If you caught my footnote, you saw I was going to make an ask with this column. My ask is that you embrace advocacy by participating in the elections this November to the extent that you are able. I am certainly not asking anyone to take a risk that is not wise. But I am asking that you think now about the conditions under which you could safely participate as a voter or a poll worker and make a plan to enact that experience if you are able. Students and early career professionals, I am looking at you to lead the way. Many of you have or are being trained at a time when advocacy competencies have permeated your doctoral training. This is an opportunity for your generation to demonstrate the value of that training by modeling your advocacy competency to those of us who came of age in our doctoral programs under earlier guidelines and principles regulating the accreditation of the training we received. I look forward to your taking the lead now and giving us a preview of all the reasons we have to look forward to where you will lead the profession across your careers.

[1] Spoiler alert: I will be making an ask of each reader at the end of this column.

[2] The Commission on Accreditation (CoA) largely adapted these benchmarks into their own framework of Profession-Wide Competencies, which appear in the current Standards of Accreditation (CoA, 2015).

Have thoughts to share? Feel free to email me at and keep the dialogue going.


Jennifer L. Callahan, PhD, ABPP, earned her doctoral degree in clinical psychology from the University of Wisconsin–Milwaukee and completed her internship and postdoctoral training at Yale University School of Medicine. She holds board certification in clinical psychology and is a fellow of Division 29 (Psychotherapy) of the American Psychological Association. She is a former President of the Society and currently a professor in the Department of Psychology at The University of Texas at Dallas.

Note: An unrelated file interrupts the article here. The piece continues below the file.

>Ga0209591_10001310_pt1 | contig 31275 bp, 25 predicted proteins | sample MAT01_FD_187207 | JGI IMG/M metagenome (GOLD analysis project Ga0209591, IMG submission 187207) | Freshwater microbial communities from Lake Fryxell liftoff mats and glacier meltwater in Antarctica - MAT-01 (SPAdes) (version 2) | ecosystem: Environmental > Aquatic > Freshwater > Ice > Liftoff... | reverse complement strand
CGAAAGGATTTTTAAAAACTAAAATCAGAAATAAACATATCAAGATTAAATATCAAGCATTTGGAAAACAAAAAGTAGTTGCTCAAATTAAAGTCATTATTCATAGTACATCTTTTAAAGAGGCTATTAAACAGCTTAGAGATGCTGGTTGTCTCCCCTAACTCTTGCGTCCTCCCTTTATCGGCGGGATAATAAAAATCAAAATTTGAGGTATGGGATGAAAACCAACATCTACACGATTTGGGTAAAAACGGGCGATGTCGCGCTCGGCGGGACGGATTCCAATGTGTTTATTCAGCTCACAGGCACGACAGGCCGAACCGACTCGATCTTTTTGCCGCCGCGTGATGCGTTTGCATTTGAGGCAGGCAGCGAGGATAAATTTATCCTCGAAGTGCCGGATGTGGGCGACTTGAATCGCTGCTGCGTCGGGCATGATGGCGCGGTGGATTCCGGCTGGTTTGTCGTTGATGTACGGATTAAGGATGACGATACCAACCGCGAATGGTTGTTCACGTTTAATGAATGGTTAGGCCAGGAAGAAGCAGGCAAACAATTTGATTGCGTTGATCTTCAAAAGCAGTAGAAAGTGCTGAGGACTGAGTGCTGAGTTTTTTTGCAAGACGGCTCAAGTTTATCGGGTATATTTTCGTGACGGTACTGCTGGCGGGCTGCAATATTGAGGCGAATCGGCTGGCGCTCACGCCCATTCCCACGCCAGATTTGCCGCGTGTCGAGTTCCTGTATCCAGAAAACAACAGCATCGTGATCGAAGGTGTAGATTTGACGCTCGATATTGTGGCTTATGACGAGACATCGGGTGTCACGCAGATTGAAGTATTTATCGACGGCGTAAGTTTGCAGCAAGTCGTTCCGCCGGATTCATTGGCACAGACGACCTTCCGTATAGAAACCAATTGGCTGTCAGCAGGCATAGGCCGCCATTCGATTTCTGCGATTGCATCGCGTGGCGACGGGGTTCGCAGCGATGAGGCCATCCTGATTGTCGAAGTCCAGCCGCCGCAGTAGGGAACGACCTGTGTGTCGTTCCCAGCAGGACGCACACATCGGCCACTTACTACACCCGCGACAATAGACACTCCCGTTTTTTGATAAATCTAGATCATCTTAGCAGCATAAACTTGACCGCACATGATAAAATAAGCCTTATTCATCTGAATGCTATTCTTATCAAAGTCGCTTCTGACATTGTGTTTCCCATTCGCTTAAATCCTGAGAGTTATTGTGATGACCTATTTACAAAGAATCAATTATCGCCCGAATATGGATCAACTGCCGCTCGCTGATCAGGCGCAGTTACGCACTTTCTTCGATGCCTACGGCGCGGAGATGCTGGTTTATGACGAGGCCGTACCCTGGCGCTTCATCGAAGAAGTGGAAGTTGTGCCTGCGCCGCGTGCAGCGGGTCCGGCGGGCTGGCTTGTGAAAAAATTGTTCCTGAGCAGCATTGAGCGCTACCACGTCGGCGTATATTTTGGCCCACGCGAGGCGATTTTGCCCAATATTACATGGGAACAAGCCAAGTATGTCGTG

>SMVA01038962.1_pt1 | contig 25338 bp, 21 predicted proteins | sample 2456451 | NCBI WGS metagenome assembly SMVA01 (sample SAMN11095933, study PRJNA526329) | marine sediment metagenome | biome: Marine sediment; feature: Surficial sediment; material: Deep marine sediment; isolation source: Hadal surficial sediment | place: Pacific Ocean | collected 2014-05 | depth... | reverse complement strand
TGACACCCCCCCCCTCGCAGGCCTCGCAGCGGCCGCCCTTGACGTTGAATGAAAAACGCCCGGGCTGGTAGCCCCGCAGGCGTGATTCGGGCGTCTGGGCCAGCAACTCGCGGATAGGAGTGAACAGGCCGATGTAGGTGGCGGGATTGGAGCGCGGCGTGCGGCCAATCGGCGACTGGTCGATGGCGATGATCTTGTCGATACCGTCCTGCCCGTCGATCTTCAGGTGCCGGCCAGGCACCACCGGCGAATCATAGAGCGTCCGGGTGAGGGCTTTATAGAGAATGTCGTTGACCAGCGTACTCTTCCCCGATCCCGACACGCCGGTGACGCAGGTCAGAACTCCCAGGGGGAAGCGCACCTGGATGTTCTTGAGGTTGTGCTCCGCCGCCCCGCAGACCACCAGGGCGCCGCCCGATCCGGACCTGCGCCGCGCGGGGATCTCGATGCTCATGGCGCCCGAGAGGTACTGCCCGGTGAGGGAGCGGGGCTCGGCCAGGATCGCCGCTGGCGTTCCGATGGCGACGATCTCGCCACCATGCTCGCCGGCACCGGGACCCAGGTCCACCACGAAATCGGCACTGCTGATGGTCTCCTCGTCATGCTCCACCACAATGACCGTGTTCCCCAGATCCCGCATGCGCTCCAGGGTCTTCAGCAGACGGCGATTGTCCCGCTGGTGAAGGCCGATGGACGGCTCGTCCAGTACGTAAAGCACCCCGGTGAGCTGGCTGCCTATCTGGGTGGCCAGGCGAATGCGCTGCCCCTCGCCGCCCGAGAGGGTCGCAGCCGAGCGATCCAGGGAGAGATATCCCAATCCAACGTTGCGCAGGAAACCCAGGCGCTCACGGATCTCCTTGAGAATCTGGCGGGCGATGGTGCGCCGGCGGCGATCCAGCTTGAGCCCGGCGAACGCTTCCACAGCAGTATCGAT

Cite This Article

Callahan, J. (2020). 2020 President’s Column 55(3). Psychotherapy Bulletin, 55(3), 2-4.


Commission on Accreditation. (2015). Standards of Accreditation for Health Service Psychology. American Psychological Association.

Fouad, N. A., Grus, C. L., Hatcher, R. L., Kaslow, N. J., Hutchings, P., Madson, M. B., Collins, J., Jr., & Crossman, R. E. (2009). Competency benchmarks: A model for understanding and measuring competence in professional psychology across training levels. Training and Education in Professional Psychology, 3(4, Suppl), S5–S26.

Institute of Medicine (2003). Health Professions Education: A Bridge to Quality. The National Academies Press.

Kaslow, N. J., Borden, K. A., Collins, F. L., Jr., Forrest, L., Illfelder-Kaye, J., Nelson, P. D., Rallo, J. S., Vasquez, M. J. T., & Willmuth, M. E. (2004). Competencies conference: Future directions in education and credentialing in professional psychology. Journal of Clinical Psychology, 60(7), 699–712.

Roberts, M. C., Borden, K. A., Christiansen, M., & Lopez, S. J. (2005). Fostering a culture shift: Assessment of competence in the education and careers of professional psychologists. Professional Psychology: Research and Practice, 36(4), 355–361.

Rodolfa, E., Bent, R., Eisman, E., Nelson, P., Rehm, L., & Ritchie, P. (2005). A cube model for competency development: Implications for psychology educators and regulators. Professional Psychology: Research and Practice, 36(4), 347–354.